Dwarves, Danger and Darkness

As Gimli from the movie “The Lord of the Rings: The Fellowship of the Ring” said, “And they call it a mine … a mine!” Indeed, Gimli, indeed. Although unlike in the “Fellowship of the Ring” where Gimli is marveling at Dwarven engineering, the game “Deep Rock Galactic” by Ghost Ship Games deals with something even Gimli would have to recognize as a mining operation.

“Deep Rock Galactic” was released last Wednesday, Feb. 28, for personal computer (PC) and is available on the Early Access Steam Store page. As a disclaimer, early access games are always a risk to put money into, but from the reviews and gameplay I have seen thus far, “Deep Rock Galactic” seems to be a pretty solid experience.

The meat and potatoes of “Deep Rock Galactic” is its multiplayer focused gameplay element. There is definitely a single player experience to be had, but from what I have observed, it somewhat pales in comparison.

There are four unique classes of dwarves that you and your friends can play as, and you will use them to collect various resources in dark caves and cavernous spaces while fighting off hordes of giant bug monsters. You can help escort your team through caves by being the Gunner, light up dark places and look for resources as the Scout, dig holes into rock as the Driller or help protect your Dwarven brethren by constructing buildings and turrets.

To help you along the way, there are some nifty gadgets that you and your fellow dwarves have at your disposal. There are Gatling guns, flamethrowers, platform launchers and much more.

The environments in “Deep Rock Galactic” are fully destructible, which means you can complete missions and objectives however you want. You can dig straight down to get to the valuable rocks and elements you need, or you can hop from ledge to ledge and build along the way.

Every map that you load into is completely different from any of the previous cave systems you have explored. This is due to a procedurally generated program that randomizes the layout of each map.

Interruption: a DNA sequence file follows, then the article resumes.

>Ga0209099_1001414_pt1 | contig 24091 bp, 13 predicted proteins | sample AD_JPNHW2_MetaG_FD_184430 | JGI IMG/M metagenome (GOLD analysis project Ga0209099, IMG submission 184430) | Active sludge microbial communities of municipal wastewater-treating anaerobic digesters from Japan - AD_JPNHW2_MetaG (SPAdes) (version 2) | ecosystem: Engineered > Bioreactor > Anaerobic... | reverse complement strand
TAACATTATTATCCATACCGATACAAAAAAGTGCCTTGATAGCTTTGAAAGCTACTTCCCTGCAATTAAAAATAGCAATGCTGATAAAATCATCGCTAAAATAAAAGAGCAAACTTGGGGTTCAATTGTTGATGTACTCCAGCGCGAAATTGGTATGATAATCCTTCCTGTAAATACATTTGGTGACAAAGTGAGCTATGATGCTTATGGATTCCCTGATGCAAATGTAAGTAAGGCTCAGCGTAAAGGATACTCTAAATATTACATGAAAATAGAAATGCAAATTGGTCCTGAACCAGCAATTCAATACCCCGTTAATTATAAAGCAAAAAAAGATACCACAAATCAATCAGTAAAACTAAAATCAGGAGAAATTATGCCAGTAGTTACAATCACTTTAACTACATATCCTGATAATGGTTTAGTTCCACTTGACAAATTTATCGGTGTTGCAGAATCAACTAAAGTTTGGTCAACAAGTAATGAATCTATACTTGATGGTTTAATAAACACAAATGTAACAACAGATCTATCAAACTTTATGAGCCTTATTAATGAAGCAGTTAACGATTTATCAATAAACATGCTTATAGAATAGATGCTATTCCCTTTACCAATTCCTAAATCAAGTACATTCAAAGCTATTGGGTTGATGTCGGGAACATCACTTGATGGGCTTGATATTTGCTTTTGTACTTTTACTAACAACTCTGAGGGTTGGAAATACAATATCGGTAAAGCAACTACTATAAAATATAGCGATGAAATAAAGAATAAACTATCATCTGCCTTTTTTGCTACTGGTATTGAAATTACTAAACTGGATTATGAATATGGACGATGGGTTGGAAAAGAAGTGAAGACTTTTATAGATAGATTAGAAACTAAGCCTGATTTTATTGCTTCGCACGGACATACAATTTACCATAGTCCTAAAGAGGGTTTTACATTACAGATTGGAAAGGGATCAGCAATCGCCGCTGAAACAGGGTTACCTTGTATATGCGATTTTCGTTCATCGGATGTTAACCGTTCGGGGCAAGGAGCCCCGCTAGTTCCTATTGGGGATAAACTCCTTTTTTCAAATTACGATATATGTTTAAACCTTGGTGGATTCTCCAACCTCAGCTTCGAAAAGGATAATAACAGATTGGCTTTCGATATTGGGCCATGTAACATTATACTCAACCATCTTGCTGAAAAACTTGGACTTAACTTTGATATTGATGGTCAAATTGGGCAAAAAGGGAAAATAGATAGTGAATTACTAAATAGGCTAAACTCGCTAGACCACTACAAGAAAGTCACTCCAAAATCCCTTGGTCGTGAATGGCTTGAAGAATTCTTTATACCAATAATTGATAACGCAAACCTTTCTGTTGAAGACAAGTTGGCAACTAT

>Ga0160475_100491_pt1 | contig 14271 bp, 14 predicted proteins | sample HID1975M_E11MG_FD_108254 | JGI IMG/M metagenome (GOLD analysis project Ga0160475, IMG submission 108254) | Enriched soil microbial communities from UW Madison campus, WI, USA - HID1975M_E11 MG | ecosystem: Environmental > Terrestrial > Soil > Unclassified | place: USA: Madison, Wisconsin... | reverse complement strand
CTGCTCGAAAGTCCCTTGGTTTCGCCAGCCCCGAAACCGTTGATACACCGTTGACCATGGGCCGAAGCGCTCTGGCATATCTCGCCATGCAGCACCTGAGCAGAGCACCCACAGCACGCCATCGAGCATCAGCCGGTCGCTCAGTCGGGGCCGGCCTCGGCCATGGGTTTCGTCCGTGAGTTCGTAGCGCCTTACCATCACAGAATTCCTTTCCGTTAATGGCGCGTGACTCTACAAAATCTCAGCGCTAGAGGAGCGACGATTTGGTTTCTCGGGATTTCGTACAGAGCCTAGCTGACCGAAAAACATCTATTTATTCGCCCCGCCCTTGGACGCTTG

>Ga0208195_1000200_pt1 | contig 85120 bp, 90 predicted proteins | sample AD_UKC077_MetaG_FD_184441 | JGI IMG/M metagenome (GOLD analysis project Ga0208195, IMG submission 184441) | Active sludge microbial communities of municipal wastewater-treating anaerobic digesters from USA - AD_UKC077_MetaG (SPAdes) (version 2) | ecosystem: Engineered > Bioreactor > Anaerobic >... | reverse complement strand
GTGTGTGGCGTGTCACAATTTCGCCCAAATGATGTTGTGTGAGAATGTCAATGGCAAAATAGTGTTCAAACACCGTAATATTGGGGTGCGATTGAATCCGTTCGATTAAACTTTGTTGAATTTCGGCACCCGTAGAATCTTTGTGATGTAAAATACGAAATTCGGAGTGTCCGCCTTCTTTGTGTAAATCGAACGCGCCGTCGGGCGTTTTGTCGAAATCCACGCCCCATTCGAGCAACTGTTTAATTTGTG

One question on the Early Access Steam Store page for this game was, “How is the full version planned to differ from the Early Access version?” The developers, Ghost Ship Games, responded with, “At first, the Early Access version of the game will focus on the Core Game Loop — getting the basics right. The plan for the full version is to add and expand on things like: More game modes, much more varied cave systems, and actual biomes within them. Many more tools, gadgets, and equipment. More character classes, each with access to their own unique gear. A deep and meaningful Meta game. More, more, more!”

The developers for this game have plans, and I will give them the benefit of the doubt because the game they already have looks well done and cared for. I hope that they keep working on it and do not quit halfway through development like many games I have witnessed. (Darn you to hell, “Blood and Gold: Caribbean.”)

I hope “Deep Rock Galactic” continues the obvious progress it has already made. With any luck, the developers will keep updating and fixing their baby until they can confidently bring it out of Early Access.

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